Speaking of "white fuzz", it actually shows up at least once on this disk as well. Go to 0:29:29. During the flashback sequence we see two individuals on a bike. A close-up shows that one of them is holding the other at the waist. Press STEP again, and, after a few frames, you see fuzz at the bottom (and a little at the top) of the screen, and then, during the next frame (where they show a silhouette of the two characters on a bike in the distance) there's some white fuzz at the top of the screen. Again, this is quite obviously not the fault of CPM., it's merely a by-product of the aforementioned limited TV budget. And shoujo TV series tend to have drastically lower budgets than slicker sci-fi series like Cowboy Be-Bop. One problem which I can attribute to CPM is that sometimes, when a picture slowly fades in from black, the DVD image does this pixel by pixel, rather than having the entire field of color change gradually from black to, say, pink, as it would on an analogue video format like Laserdisc. However, I've seen this problem with other DVD's, both animated and live-action. While the DVD picture is, for the most part, an improvement over that of the Laserdisc, two common problems that I've noticed are the pixellation problem when changing from one color to another gradually, and, for whatever reason, noticeable artifacting with star-fields, like the stars behind the Fushigi Yûgi logo right at the beginning of the opening sequence, and the various seas of stars that occur often in the various incarnations of Tenchi Muyo.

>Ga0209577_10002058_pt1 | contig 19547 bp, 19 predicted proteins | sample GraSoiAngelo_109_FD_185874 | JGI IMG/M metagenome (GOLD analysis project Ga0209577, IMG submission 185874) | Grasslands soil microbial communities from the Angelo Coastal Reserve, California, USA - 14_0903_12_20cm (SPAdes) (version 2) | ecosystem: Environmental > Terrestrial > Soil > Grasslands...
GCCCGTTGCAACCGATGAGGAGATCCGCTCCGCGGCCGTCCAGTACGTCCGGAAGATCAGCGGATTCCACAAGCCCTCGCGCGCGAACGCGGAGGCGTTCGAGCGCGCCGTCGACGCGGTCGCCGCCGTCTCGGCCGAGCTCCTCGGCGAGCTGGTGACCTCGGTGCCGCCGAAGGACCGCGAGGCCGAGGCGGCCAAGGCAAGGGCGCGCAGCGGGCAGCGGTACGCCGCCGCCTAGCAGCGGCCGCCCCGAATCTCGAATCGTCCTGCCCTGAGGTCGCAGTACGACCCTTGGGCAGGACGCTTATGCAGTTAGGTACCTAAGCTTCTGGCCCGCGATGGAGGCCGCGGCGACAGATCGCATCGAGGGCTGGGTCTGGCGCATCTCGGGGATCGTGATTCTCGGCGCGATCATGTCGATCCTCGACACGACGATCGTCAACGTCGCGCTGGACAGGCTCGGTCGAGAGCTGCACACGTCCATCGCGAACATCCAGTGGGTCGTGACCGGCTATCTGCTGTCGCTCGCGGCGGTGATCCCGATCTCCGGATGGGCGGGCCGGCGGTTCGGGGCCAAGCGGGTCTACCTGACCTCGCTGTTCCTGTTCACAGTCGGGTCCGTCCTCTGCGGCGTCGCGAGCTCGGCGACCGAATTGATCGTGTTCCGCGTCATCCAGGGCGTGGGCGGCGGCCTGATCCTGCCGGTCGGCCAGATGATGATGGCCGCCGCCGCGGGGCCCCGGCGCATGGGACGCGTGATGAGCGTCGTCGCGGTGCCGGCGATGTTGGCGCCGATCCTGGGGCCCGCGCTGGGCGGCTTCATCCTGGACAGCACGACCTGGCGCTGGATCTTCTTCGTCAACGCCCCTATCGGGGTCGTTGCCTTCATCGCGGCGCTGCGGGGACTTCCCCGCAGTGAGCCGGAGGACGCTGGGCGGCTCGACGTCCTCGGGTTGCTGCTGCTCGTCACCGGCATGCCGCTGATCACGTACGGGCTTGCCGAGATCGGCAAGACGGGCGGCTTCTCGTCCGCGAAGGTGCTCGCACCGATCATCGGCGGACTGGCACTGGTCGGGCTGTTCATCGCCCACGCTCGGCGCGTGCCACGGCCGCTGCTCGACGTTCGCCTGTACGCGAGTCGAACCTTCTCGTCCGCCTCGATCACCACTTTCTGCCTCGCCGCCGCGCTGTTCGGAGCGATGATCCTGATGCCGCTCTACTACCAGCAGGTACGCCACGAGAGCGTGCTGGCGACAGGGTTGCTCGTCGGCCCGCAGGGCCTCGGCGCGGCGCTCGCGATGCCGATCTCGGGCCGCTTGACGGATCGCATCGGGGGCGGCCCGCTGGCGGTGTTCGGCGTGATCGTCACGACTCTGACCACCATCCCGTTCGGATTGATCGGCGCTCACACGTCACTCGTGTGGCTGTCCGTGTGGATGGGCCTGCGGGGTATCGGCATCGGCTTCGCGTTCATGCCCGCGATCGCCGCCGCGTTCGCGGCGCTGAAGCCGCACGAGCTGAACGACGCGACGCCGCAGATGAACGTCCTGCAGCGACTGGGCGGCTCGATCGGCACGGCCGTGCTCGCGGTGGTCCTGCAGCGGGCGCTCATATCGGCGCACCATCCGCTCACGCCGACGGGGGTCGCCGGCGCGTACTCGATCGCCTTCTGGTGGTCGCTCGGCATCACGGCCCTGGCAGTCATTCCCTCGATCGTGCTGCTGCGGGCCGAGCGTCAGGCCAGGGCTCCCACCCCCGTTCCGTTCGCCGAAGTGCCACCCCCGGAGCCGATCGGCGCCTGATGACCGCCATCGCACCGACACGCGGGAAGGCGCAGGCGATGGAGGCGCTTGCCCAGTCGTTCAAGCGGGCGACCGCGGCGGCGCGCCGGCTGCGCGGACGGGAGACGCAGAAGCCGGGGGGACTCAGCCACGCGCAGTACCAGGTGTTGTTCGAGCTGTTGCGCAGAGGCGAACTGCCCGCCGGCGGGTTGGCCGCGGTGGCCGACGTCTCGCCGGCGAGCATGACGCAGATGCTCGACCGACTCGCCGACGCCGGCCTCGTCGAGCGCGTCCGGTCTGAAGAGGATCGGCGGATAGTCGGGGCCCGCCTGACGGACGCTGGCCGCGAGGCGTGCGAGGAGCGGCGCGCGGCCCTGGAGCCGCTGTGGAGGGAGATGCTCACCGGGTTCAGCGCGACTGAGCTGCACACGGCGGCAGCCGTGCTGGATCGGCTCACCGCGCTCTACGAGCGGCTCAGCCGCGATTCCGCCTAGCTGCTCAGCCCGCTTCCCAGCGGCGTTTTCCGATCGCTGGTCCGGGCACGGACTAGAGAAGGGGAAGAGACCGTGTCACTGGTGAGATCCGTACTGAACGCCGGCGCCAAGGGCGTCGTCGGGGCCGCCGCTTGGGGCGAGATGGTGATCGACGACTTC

For those of you who hated the "translucent" subtitles the first time round, I'm afraid that you'll hate the subtitles here too, since they're pretty much identical to the first DVD volume. But, in my opinion, the problem isn't so much with the translucence; the problem is with the fact that the border around the subtitles is only about a pixel wide. This is far too thin to show much in the way of contrast when there are many different colors in the background. In writing this review, I had another look at the font that Pioneer used in Tenchi Forever, the Fushigi Yûgi box set, and the Sailor Moon R movie; a font which I consider to be the best font for animation. The border isn't quite as thick as I remember, but it's enough to contrast well with any sort of image. I would hope that CPM. would consider emulating that font in future releases.